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Nymphaea
( Marliacea Albida Hardy Waterlily )

This is a hardy Water Lily with dark green, rounded leaves 9 inches across. Foliage is bronzed when young. Flowers are fragrant, white with yellow stamens, 5 to 6 inches across. Best grown in undisturbed waters with full sun. Height varies with water depth. Commonly referred to as "Water Lilies" these plants have adapted to living in a total water environment. The leaves of these plants are individually supported on leaf stalks called petioles. Water Lily blossoms vary greatly in color and size. They enjoy neutral to alkaline water and grow best in full sun. Planting should be done in water no cooler than 75 degrees F. If the water is too cool the plant will enter a dormant state. The following planting times correspond to each hardiness zone; for Zone 4 plant in mid to late June, Zone 5 plant in early to mid June, Zone 6 plant in late May to early June, Zone 7 plant mid to late May, Zone 8 plant in mid April, Zone 9 plant in early April and for Zone 10 plant March through April.
Important Info : Also known as N.'Albida'.


How to Grow this Plant:


Where can you buy this plant: click here!

Characteristics
Cultivar:Marliacea Albida  
Family:Nymphaeaceae  
Size:Height: 0 ft. to 0 ft.
Width: 3 ft. to 4 ft.  
Plant Category:aquatic plants, landscape,  
Plant Characteristics: 
Foliage Characteristics:deciduous,  
Foliage Color:green,  
Flower Characteristics:fragrant, showy,  
Flower Color:whites,  
Tolerances: 
Requirements
Bloomtime Range:Mid Summer to Late Summer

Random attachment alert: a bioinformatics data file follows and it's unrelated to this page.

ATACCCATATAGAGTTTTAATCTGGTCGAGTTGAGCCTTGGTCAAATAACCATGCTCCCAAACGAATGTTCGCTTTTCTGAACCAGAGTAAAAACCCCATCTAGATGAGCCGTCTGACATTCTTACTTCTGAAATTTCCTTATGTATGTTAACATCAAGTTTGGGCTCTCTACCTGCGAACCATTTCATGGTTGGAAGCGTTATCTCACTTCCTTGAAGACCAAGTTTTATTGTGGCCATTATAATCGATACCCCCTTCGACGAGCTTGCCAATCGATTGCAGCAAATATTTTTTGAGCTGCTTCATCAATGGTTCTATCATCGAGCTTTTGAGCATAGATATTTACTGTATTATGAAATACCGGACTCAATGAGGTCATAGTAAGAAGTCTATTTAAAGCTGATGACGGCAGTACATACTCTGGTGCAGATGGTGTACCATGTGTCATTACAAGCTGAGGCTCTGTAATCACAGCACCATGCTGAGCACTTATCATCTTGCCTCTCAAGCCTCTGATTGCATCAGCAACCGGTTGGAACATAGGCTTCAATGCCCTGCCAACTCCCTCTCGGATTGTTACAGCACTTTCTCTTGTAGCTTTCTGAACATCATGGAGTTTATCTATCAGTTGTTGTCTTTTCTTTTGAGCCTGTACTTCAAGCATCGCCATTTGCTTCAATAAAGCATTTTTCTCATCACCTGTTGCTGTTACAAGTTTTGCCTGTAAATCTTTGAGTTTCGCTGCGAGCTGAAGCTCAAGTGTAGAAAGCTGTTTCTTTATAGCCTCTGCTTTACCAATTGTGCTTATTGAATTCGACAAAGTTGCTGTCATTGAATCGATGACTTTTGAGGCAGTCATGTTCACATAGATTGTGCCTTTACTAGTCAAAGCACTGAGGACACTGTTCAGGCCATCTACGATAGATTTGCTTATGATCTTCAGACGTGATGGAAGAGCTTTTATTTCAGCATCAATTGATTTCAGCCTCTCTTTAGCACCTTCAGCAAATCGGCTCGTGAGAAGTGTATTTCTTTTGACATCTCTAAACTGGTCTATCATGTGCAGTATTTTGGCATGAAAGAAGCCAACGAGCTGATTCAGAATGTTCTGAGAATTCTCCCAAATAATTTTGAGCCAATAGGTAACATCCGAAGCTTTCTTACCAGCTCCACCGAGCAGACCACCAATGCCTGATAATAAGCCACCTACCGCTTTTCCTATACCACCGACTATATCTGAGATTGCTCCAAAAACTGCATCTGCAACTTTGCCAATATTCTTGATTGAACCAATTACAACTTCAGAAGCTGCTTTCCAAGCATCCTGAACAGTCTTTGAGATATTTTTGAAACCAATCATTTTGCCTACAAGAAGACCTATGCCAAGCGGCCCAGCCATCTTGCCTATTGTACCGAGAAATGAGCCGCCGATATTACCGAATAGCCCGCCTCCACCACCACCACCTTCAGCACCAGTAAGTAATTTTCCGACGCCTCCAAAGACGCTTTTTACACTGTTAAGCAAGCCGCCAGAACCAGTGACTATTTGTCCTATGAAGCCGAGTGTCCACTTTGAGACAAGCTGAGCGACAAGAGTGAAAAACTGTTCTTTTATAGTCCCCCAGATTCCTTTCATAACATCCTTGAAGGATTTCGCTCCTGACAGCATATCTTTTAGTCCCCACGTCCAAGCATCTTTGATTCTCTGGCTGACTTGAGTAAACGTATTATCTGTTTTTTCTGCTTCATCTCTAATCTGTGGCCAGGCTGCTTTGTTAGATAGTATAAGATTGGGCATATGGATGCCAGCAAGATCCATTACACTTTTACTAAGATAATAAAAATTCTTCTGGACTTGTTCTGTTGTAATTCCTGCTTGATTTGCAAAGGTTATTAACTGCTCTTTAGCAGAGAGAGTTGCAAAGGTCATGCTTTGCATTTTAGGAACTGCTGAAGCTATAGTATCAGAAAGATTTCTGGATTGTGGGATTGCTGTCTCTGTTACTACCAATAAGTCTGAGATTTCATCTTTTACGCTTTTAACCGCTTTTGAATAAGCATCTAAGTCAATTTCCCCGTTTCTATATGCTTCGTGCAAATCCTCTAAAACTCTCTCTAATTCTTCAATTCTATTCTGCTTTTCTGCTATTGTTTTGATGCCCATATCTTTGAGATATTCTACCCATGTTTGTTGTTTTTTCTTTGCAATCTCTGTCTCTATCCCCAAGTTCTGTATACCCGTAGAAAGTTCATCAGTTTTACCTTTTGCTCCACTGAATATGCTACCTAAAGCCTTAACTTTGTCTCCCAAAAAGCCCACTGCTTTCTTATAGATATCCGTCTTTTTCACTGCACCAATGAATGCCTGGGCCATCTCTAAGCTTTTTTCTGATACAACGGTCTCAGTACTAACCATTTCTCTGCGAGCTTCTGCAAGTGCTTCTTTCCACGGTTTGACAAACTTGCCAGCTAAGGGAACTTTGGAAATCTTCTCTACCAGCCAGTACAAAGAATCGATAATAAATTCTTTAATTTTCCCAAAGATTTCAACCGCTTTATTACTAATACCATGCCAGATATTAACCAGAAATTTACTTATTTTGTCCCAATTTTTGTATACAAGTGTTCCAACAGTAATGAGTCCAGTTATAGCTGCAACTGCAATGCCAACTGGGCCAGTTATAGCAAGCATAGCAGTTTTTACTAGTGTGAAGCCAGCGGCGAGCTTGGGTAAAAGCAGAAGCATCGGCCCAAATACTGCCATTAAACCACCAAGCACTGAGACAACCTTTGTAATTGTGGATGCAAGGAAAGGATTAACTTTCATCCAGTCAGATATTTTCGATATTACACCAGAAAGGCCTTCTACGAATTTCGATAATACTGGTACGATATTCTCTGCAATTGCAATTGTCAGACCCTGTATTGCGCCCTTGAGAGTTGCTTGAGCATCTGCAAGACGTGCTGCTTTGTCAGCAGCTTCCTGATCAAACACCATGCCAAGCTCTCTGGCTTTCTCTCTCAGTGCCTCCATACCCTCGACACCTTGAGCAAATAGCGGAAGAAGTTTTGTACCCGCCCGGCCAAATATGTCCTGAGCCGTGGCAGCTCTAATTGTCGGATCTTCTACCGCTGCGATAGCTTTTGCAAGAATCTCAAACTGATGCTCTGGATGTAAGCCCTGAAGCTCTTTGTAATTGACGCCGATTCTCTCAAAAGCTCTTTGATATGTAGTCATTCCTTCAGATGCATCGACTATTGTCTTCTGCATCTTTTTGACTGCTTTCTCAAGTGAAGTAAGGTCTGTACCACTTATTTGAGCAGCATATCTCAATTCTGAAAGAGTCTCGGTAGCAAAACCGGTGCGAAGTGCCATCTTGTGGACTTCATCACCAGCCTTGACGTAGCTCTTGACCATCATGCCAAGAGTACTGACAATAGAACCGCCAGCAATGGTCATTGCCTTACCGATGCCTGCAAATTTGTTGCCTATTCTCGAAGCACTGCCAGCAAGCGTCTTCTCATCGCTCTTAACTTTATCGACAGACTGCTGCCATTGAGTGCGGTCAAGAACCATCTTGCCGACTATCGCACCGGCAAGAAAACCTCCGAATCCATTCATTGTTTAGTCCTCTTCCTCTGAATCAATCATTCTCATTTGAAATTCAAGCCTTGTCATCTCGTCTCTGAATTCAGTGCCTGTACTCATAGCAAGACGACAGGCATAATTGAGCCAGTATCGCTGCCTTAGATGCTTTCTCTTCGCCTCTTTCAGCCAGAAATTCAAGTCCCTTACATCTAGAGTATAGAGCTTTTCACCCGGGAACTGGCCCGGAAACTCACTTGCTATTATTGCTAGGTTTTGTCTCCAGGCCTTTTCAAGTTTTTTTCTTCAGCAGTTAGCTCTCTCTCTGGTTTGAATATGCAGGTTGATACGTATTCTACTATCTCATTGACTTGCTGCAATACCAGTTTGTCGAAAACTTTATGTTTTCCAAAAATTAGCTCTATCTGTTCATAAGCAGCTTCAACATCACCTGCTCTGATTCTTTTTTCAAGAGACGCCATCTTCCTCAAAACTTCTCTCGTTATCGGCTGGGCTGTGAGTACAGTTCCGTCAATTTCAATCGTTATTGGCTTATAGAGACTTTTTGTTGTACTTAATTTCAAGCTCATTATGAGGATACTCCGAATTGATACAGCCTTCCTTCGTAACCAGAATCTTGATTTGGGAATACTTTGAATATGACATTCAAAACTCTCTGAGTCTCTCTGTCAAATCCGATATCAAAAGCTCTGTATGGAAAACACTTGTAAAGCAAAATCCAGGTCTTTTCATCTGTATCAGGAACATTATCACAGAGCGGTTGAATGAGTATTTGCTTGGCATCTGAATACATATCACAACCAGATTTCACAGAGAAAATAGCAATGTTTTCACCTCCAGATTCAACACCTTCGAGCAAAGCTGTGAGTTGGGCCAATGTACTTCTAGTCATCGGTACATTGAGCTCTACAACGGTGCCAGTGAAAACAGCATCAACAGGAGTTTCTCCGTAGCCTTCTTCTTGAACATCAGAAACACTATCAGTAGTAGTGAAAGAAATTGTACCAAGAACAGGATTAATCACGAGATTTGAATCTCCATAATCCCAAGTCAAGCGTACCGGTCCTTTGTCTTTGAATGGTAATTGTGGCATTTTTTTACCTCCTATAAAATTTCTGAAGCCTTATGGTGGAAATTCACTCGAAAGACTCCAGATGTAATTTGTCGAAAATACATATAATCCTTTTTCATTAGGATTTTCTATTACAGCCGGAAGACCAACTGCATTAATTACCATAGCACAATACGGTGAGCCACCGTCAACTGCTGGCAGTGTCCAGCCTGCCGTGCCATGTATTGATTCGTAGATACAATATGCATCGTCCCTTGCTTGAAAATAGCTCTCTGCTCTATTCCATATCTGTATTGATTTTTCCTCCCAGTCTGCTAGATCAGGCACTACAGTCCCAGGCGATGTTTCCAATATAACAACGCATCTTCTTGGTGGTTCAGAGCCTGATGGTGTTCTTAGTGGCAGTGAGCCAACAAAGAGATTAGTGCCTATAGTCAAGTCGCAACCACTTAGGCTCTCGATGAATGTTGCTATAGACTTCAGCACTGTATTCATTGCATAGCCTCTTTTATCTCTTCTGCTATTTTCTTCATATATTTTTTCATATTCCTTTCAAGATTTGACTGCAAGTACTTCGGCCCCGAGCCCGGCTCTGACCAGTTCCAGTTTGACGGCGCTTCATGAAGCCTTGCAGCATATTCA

USDA Hardiness Zone:4 to 11  
AHS Heat Zone:Not defined for this plant  
Light Range:Sun to Full Sun  
pH Range:7 to 8.5  
Soil Range:Sand to Clay  
Water Range:Wet to Wet  

Plant Care



Fertilizing
How-to : Fertilization for Young Plants

Young plants need extra phosphorus to encourage good root development. Look for a fertilizer that has phosphorus, P, in it(the second number on the bag.) Apply recommended amount for plant per label directions in the soil at time of planting or at least during the first growing season.

How-to : Fertilization for Established Plants

Established plants can benefit from fertilization. Take a visual inventory of your landscape. Trees need to be fertilized every few years. Shrubs and other plants in the landscape can be fertilized yearly. A soil test can determine existing nutrient levels in the soil. If one or more nutrients is low, a specific instead of an all-purpose fertilizer may be required. Fertilizers that are high in N, nitrogen, will promote green leafy growth. Excess nitrogen in the soil can cause excessive vegetative growth on plants at the expense of flower bud development. It is best to avoid fertilizing late in the growing season. Applications made at that time can force lush, vegetative growth that will not have a chance to harden off before the onset of cold weather.

Light
Conditions : Sun

Sun is defined as the continuous, direct, exposure to 6 hours (or more) of sunlight per day.

Conditions : Full Sun

Full Sun is defined as exposure to more than 6 hours of continuous, direct sun per day.

Watering
Conditions : Wet

Wet is defined as year-round standing water, such as a concave area of the ground or pond.

Planting
Problems
Pest : Aphids